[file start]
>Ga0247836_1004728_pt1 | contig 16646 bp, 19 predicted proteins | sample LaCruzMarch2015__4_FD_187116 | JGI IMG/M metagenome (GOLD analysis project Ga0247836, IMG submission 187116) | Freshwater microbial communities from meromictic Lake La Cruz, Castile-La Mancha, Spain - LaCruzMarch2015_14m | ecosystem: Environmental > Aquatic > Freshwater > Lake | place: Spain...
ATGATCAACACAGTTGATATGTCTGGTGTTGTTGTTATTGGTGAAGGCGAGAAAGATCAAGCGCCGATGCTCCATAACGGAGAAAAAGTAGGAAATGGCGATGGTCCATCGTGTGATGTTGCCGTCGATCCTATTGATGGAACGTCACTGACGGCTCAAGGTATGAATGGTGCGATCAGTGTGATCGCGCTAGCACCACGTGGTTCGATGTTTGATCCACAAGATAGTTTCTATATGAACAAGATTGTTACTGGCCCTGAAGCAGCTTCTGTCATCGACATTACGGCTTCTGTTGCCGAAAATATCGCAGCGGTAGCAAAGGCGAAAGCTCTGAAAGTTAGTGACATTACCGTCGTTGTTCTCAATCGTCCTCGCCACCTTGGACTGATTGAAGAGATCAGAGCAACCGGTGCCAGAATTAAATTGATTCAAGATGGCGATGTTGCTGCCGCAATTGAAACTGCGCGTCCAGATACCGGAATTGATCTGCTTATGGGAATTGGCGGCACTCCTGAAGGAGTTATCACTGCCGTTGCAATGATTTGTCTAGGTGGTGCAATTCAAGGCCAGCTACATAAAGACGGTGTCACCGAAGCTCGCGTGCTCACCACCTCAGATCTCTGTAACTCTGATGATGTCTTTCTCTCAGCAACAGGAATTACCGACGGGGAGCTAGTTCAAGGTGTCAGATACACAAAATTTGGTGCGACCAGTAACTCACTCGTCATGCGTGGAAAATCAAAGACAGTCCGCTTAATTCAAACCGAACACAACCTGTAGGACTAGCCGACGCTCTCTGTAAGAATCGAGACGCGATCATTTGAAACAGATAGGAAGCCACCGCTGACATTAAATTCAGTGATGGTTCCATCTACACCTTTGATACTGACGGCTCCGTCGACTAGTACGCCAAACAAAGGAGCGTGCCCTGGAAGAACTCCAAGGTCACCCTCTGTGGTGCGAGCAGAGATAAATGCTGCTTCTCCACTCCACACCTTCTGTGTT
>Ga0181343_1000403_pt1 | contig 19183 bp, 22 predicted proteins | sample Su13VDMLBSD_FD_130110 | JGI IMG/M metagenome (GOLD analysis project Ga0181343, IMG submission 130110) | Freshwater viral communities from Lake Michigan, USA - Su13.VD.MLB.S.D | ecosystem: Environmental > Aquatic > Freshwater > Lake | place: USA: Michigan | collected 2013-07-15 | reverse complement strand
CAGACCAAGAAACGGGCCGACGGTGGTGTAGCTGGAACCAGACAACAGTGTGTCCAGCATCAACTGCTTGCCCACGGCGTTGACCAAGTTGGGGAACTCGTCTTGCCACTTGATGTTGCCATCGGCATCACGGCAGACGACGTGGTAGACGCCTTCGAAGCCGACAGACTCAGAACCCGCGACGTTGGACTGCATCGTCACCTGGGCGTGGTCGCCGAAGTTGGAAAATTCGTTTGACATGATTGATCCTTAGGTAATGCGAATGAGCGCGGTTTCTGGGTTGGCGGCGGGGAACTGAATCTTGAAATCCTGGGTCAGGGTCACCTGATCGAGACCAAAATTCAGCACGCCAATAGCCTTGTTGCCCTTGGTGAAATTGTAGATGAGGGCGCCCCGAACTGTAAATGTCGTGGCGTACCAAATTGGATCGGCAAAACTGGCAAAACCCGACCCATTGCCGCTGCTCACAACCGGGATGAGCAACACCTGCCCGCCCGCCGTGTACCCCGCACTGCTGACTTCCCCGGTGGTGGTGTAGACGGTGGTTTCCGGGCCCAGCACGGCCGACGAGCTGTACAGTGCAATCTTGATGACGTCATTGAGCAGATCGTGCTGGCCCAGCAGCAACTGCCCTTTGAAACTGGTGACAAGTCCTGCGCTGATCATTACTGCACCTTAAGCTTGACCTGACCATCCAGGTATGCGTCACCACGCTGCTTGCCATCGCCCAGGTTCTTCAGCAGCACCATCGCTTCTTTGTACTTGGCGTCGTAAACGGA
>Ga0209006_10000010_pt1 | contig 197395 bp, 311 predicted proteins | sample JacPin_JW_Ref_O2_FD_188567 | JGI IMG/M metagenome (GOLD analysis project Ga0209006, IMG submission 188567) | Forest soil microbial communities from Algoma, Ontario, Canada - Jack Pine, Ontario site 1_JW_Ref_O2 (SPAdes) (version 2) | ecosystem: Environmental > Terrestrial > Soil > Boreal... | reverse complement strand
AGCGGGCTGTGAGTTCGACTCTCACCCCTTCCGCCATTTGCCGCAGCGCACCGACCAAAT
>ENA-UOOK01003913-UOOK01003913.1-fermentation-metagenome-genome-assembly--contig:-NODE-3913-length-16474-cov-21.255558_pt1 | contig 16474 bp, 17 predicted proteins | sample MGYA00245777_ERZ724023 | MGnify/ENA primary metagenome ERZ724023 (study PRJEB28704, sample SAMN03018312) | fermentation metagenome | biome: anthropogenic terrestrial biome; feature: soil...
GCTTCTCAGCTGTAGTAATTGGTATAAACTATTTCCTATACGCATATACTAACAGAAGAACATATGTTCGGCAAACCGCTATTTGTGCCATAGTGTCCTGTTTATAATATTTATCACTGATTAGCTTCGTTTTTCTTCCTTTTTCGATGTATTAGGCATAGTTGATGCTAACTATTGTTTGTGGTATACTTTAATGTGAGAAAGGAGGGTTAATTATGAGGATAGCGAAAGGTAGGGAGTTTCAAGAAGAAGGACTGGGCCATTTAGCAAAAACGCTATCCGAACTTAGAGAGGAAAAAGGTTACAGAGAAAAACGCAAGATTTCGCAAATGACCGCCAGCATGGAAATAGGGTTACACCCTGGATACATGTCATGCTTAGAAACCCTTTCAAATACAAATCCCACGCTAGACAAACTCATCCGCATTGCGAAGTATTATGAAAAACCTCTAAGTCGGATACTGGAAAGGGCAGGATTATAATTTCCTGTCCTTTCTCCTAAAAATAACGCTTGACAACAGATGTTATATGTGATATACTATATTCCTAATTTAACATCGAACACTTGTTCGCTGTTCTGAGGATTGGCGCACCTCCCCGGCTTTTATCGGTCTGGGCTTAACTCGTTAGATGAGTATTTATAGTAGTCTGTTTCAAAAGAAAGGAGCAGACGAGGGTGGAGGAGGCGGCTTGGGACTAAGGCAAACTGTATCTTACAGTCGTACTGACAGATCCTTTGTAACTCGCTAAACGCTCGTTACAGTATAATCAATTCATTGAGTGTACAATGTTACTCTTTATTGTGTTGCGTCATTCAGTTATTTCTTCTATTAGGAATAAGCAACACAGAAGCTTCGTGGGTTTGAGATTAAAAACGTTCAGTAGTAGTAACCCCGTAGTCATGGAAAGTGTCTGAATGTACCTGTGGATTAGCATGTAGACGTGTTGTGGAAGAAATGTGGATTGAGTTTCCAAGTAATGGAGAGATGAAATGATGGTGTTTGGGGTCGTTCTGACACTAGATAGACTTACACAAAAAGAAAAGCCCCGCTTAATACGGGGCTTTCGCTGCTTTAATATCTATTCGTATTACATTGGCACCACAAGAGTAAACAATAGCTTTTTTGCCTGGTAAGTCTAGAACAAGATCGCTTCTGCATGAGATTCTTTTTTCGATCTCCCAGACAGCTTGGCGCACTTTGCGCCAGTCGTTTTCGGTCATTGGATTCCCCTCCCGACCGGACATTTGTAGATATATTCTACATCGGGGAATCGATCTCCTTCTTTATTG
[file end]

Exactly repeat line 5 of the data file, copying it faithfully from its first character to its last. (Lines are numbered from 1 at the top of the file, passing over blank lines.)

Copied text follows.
>Ga0209006_10000010_pt1 | contig 197395 bp, 311 predicted proteins | sample JacPin_JW_Ref_O2_FD_188567 | JGI IMG/M metagenome (GOLD analysis project Ga0209006, IMG submission 188567) | Forest soil microbial communities from Algoma, Ontario, Canada - Jack Pine, Ontario site 1_JW_Ref_O2 (SPAdes) (version 2) | ecosystem: Environmental > Terrestrial > Soil > Boreal... | reverse complement strand